During the summer of 2018, the Alliance conducted their first Social Impact Census,13 driven by the release of the Arts + Social Impact Explorer and the completion of another research report the Alliance had commissioned, titled Beyond the Check.14 This second report compiled survey and interview data from individual donors and revealed that only about 30 percent of all individuals give to the arts as their priority. The rest range across education, the environment, and helping vulnerable populations. In a set of confidential interviews with high net worth individuals who do not give to arts and culture, interviewees revealed that they associated “arts and culture” with big organizations like museums, and that that was not what they were looking to do with their money. They wanted to reach the larger community, and they thought the arts were a nonstarter.
For the Social Impact Census, the Alliance surveyed 179 organizations and found over one thousand arts programs that had demonstrable, deliberate social impacts built into them. Some of these were about using the arts to educate the public on non-arts issues, and others were about using the arts directly with affected populations, like elderly or incarcerated people. Often the work was more than a decade old, and the dominant response was joy that their efforts were getting any attention.
We have a good story to tell, but we have not really told it. And in this moment, when much of both public and private funding is interested in addressing core, deep, persistent, and fundamental community needs we have a golden opportunity, if we can figure out how to take it.
“Here’s the thing,” Lyon says. “It’s all about a path of persuasion. We’ve got the stories, and more and more we’ve got the data. You’re not trying to change people’s opinions; you’re trying to build on what they already believe. So, let’s do that. Let’s get out there and open more peoples’ ears.”
Clayton Lord, Americans for the Arts’ vice president of Local Arts Advancement, oversees field education, capacity development, and cohort building for the staffs of over 4,500 local arts agencies as they work to be relevant and transformative in the lives of citizens and communities. A frequent writer and speaker about the public value of the arts, Lord has edited and contributed to three books on arts, community, and impact. He oversees initiatives focused on the social impact of the arts as well as cultural equity, diversity, and inclusion, including the Arts + Social Impact Explorer, the organization’s ongoing work around cultural equity, and a growing portfolio around equitable investment and arts-based community development.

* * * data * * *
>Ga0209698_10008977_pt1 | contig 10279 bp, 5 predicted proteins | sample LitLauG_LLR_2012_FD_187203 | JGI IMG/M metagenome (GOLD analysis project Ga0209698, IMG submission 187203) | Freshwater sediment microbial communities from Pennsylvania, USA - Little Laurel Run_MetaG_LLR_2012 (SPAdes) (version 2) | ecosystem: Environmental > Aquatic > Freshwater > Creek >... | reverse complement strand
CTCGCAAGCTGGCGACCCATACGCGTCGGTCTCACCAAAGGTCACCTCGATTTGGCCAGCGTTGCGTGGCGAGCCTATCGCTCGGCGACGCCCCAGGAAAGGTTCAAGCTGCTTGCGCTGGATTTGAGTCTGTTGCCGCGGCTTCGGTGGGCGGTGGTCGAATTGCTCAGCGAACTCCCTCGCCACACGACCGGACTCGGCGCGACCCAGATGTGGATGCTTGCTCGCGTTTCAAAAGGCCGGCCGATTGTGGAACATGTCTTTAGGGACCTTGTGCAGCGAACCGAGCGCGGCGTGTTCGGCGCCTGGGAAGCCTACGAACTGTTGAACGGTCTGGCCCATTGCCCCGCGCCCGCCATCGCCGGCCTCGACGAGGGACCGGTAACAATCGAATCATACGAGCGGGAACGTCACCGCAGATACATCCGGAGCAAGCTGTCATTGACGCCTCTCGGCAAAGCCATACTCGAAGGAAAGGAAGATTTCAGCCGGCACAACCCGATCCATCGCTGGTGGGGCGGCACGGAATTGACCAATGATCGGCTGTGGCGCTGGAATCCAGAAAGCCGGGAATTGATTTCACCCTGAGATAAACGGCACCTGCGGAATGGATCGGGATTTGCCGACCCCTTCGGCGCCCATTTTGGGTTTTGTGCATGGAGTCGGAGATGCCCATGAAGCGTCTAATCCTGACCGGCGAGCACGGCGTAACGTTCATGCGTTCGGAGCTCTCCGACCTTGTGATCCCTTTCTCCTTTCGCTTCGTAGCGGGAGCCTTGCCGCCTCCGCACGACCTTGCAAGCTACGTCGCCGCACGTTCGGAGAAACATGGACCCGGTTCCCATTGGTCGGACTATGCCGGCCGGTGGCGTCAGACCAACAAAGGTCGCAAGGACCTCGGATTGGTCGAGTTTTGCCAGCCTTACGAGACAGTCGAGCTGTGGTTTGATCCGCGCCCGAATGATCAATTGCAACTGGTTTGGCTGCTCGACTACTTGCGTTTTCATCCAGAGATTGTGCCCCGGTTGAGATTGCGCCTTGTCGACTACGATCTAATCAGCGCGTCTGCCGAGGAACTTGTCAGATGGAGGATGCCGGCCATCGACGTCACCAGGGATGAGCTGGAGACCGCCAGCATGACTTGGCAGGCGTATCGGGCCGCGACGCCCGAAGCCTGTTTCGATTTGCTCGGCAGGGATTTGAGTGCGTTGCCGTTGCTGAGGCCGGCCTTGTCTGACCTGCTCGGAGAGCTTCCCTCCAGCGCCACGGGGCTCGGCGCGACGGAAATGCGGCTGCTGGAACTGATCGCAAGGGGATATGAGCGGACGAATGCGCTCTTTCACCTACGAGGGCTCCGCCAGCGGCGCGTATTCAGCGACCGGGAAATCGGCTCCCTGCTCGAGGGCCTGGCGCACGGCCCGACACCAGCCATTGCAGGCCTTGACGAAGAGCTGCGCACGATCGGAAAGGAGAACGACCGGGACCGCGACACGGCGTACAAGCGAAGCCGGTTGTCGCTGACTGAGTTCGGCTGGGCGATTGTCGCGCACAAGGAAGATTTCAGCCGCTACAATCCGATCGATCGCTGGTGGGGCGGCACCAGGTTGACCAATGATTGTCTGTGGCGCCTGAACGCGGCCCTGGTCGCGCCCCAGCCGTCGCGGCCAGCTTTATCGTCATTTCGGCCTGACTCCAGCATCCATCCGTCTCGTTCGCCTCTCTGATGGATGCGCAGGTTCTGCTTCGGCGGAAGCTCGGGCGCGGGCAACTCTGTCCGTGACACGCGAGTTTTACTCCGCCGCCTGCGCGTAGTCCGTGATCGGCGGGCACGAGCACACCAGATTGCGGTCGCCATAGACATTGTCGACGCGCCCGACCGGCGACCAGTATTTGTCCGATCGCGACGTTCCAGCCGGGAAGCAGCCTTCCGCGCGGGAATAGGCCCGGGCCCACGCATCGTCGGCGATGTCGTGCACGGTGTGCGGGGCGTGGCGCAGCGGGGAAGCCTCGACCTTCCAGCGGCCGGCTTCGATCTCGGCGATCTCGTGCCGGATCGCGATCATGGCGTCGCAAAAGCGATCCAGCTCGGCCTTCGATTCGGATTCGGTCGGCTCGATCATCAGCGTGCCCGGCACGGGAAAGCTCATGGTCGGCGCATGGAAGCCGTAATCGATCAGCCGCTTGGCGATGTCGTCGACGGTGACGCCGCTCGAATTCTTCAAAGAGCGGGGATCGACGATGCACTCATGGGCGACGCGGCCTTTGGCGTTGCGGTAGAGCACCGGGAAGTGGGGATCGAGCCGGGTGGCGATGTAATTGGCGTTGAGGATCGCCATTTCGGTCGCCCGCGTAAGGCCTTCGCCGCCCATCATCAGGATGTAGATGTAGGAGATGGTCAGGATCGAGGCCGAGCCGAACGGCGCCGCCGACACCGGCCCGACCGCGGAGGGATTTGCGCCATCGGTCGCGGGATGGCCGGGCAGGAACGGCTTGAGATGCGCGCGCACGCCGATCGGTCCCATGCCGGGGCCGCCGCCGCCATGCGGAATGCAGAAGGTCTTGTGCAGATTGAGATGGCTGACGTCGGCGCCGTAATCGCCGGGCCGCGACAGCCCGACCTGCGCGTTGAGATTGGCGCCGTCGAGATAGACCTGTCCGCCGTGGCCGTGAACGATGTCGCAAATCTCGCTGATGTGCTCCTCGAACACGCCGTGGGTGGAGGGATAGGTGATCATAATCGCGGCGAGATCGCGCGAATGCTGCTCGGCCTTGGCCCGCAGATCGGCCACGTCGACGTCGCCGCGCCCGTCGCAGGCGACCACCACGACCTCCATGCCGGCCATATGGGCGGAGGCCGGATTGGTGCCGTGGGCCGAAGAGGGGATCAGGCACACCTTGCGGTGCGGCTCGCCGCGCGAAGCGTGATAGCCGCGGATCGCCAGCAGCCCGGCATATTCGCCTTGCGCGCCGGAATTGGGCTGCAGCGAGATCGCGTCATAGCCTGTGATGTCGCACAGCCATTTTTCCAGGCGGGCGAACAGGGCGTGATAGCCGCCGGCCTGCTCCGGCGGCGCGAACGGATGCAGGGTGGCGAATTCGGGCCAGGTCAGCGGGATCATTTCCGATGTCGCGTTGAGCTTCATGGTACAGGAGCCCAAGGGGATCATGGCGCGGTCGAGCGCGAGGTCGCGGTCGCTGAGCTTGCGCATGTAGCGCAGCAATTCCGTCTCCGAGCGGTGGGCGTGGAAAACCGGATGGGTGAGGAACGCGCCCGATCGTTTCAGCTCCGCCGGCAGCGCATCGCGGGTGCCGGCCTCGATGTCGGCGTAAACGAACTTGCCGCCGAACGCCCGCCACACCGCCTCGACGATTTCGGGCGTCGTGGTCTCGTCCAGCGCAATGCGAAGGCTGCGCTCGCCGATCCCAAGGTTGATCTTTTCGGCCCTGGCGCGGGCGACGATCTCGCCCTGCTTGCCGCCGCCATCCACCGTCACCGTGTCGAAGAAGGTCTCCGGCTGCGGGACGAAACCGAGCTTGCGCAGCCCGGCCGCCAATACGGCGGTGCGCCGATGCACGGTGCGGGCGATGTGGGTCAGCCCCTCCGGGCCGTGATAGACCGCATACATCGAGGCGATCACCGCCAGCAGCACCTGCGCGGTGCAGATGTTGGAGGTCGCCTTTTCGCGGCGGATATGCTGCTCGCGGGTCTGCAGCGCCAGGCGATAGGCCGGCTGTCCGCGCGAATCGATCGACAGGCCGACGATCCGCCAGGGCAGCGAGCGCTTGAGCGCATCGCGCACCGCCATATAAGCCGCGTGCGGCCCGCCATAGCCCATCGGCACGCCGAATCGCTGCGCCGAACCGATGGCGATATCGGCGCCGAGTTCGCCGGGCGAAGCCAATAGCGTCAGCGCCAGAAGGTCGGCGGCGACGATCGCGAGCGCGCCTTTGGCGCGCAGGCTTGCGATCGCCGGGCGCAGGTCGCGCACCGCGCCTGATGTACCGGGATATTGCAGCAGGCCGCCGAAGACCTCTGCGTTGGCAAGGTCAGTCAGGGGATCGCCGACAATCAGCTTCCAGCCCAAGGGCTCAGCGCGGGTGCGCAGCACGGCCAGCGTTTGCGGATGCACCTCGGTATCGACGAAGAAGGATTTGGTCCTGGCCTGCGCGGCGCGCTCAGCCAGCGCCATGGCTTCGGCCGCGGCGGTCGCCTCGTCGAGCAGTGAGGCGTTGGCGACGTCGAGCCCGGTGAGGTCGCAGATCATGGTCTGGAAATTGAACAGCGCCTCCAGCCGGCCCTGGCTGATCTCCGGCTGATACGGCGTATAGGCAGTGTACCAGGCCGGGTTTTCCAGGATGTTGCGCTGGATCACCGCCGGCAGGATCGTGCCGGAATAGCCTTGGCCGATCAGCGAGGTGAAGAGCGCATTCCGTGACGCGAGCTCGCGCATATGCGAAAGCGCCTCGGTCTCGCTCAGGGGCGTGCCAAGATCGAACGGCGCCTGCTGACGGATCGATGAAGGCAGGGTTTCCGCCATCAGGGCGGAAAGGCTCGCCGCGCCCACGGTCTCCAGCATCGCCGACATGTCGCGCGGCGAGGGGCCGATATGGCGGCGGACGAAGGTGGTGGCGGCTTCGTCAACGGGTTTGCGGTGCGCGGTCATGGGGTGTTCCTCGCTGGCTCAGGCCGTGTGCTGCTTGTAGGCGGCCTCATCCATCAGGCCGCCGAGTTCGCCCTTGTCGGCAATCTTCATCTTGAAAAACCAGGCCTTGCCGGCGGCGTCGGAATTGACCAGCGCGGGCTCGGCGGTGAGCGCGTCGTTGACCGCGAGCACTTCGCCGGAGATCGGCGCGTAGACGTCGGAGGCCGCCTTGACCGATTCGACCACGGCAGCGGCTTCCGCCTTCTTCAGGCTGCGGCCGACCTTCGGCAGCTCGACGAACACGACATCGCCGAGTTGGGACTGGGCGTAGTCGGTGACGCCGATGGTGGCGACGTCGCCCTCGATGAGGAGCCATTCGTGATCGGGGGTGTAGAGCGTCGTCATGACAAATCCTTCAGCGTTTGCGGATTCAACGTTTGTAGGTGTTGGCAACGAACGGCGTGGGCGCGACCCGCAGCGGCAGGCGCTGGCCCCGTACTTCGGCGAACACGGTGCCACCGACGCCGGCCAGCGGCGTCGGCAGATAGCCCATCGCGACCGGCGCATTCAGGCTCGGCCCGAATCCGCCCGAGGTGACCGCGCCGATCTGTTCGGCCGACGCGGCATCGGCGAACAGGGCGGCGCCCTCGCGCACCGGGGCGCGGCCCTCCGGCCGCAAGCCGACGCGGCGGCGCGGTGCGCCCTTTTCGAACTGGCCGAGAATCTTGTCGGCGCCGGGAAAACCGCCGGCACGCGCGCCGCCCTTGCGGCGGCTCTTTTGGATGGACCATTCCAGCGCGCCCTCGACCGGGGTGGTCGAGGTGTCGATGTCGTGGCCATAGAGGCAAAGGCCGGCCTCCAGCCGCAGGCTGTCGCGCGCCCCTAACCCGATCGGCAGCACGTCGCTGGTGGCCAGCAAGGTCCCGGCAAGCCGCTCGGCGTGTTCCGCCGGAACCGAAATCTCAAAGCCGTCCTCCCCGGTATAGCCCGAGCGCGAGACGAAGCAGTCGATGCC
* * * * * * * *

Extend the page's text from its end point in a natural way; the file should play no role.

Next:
- Richard Waters, “An Exclusive Interview with Bill Gates, Financial Times, November 1, 2013, https://www.ft.com/content/dacd1f84-41bf-11e3-b064-00144feabdc0#axzz2mLrwvwb0.
- University of Pennsylvania Social Impact of the Arts Project (SIAP) and Reinvestment Fund, “Culture and Social Wellbeing in New York City: Highlights of a Two-Year Research Project” (2017). Culture and Social Wellbeing in New York City. 2. https://repository.upenn.edu/siap_culture_nyc/2.
Researchers Susan C. Seifert and Mark J. Stern demonstrate the significant impact of cultural assets in communities through a two-year study of New York City, “In lower-income neighborhoods, when we control statistically for economic wellbeing, race, and ethnicity, we find that the presence of cultural resources is significantly associated with positive social outcomes around health, schooling, and security.”
- Letter from John Adams to Abigail Adams, May 12, 1780, Adams Family Papers, Massachusetts Historical Society, http://www.masshist.org/digitaladams/archive/doc?id=L17800512jasecond.
- As de Tocqueville noted, “The religion professed by the first emigrants, and bequeathed by them to their descendants, simple in its form of worship, austere and almost harsh in its principles, and hostile to external symbols and to ceremonial pomp, is naturally unfavorable to the fine arts, and only yields a reluctant sufferance to the pleasures of literature,” Alexis de Tocqueville, Chapter IX, Democracy in America, vol. 2, http://www.gutenberg.org/files/816/816-h/816-h.htm.
- See, for example, Ann Markusen and Anne Gadwa, “Creative Placemaking,” white paper for The Mayor’s Institute on City Design, https://www.arts.gov/sites/default/files/CreativePlacemaking-Paper.pdf.
- Alexis de Tocqueville, chapter 11, in Democracy in America, vol. 2, trans. Henry Reeve (Project Gutenberg, 2006), accessed March 11, 2015, http://www.gutenberg.org/files/816/816-h/816-h.htm.
- For more about the history of community development, see Alexander Von Hoffman, “The Past, Present, and Future of Community Development in the United States,” Essays on People, Place & Purpose, Investing in What Works for America’s Communities, https://www.whatworksforamerica.org/ideas/the-past-present-and-future-of-community-development-in-the-united-states/5/.
- Ann Markusen and Anne Gadwa, “Arts and Culture in Urban or Regional Planning: A Review and Research Agenda,” Journal of Planning Education and Research 29, no. 3 (2010), https://journals.sagepub.com/doi/pdf/10.1177/0739456X09354380.
- Mary Jo Waits, “Five Roles for Arts, Culture, and Design in Economic Development,” 21 (2014), Community Development Investment Review, https://www.americansforthearts.org/node/100908.
- “The Healing Power of Art: Can Hospital Collections Help?,” September 23, 2014, NBC News, https://www.nbcnews.com/health/health-news/healing-power-art-can-hospital-collections-help-n208966.
- Americans for the Arts, “Americans Speak Out about the Arts in 2018: An In-Depth Look at Perceptions and Attitudes about the Arts in America,” https://www.americansforthearts.org/by-program/reports-and-data/research-studies-publications/public-opinion-poll.
- Greater Philadelphia Cultural Alliance, “Social Impact Census,” https://philaculture.org/socialimpact.
- Greater Philadelphia Cultural Alliance, Beyond the Check: A Roadmap for Engaging Individual Donors, 2018, https://www.philaculture.org/research/beyond-check-roadmap-engaging-individual-donors.